Part of it traces to my upbringing. I grew up in Kelowna, BC, a city nestled on Okanagan Lake, a deep and long body of water left over from the last ice age. For centuries it has been rumored that deep within the bowels of this lake lives a long, snake-like creature (by some reports 40-60 feet long) which has been known for the last century as Ogopogo. I can remember as a child sitting in the water in the middle of the dark lake, holding the ski rope and waiting for the boat to pull me up and out of the water. In one fearful moment you feel something brush against your leg. Ogopogo? Or merely milfoil? The mind races. Then the sound of the Evinrude motor carries across the water and in moments you are up, cruising in a fine foam wake leaving the mystery behind.
Another source of fascination centered on the Purcell and Selkirk mountain ranges of south central British Columbia which were rumored to hide a population of human-like ape creatures, the fabled sasquatch. And from there my intrigue shifted to the mysterious Yeti of the Himalayas and giant seacreatures such as populated the subterranean sea of Jules Verne’s Journey to the Center of the Earth.
What I didn’t realize at the time was the extent to which my conservative Christian upbringing was a contributing factor to my interest in cryptozoology. The interest arose naturally from my denial of biological evolution and acceptance of a young (e.g. 10,000 year old) earth. When these two factors were combined my innate interest in the margins of taxonomic description exploded.
Consider, for example, the clues of dinosaur-like creatures in the Bible. What was this creature “behemoth” mentioned in Job 40:15-24? Once my hermeneutical pump had been primed it seemed obvious that here was a description of a large, herbivorous dinosaur whose “tail hardens like a cedar” (sounds like a brontosaurus [or as it is properly known, an apatosaurus]). And what of the sea monster leviathan in Job 41? A plesiosaur, perhaps? That hypothesis seemed to work remarkably well with popular descriptions of the Loch Ness Monster. If the earth is but thousands of years old then you might expect to find all kinds of creatures the “evolutionists” had declared long extinct. In fact, I remember reading fanciful creationist speculations while in high school that there could still be isolated populations of dinosaurs living in isolated portions of the African jungle! Cryptozoology indeed!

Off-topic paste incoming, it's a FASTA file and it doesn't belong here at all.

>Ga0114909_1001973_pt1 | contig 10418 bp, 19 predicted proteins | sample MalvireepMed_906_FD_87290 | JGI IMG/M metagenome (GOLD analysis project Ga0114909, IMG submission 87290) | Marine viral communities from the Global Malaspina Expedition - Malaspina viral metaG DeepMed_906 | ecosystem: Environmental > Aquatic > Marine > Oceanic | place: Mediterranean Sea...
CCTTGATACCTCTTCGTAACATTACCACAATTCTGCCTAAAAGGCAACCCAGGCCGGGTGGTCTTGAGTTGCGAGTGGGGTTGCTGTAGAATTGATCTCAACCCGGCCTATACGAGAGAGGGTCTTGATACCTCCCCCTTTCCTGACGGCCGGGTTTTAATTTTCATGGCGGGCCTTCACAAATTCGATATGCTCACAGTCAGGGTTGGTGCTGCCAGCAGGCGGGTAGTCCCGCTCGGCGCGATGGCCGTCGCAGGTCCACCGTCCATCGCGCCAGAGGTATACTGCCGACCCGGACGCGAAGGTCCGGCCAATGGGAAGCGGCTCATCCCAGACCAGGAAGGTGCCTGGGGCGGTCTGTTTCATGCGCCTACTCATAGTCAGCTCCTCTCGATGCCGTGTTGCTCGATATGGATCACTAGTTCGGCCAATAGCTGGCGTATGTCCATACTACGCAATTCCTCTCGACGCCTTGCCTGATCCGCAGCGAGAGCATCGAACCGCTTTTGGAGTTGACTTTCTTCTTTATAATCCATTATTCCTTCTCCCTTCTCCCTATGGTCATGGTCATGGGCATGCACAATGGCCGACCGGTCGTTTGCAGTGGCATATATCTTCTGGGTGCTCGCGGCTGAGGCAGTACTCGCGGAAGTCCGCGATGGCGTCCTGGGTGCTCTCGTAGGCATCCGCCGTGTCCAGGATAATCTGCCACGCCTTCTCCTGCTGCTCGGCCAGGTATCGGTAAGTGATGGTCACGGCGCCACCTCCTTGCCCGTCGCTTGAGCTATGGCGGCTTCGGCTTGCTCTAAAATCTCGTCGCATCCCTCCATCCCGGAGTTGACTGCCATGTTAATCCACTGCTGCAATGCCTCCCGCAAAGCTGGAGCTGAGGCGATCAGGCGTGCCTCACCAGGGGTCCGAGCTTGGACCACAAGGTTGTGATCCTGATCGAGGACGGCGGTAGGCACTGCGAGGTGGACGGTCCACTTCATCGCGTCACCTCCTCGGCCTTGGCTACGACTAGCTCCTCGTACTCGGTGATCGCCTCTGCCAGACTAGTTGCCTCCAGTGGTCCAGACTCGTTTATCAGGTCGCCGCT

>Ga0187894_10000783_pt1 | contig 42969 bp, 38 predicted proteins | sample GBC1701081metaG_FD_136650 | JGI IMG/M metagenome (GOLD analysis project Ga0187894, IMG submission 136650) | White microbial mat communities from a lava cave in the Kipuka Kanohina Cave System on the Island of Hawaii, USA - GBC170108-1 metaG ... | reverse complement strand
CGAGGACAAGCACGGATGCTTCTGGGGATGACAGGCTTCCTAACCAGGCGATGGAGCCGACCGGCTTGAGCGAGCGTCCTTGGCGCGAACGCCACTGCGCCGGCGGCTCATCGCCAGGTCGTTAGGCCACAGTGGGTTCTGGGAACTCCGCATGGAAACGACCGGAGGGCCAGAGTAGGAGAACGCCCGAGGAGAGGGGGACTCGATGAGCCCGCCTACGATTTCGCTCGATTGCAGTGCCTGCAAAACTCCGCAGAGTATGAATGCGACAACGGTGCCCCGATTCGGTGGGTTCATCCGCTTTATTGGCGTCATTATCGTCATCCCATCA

These musings seemed to receive corroboration with the discovery of the giant and monstrously ugly coelacanth, a large deep sea fish once believed to have been extinct for millions of years but which was caught by fishermen in 1938. If the coelacanth was still out there, who knows what else might be hiding in the deep sea, murky Scottish lochs, ancient forests and frozen mountain ranges?
My cryptozoological interests have gradually withered over the years along with the young earth creationism that once helped fuel them. But this has not led to the disenchantment that you might suspect. One only need open a work of natural history to be amazed by the creatures that once roamed this earth. Incredibly enough the earth has in the past teemed with beasts every bit the fantastical equal of the denizens of Jules’ Verne’s subterranean sea. You don’t need to focus on blurry photographs, dubious testimony, and misty folklore to enchant this world.
As for trolls roaming the frozen forests of Norway, I’m not holding my breath.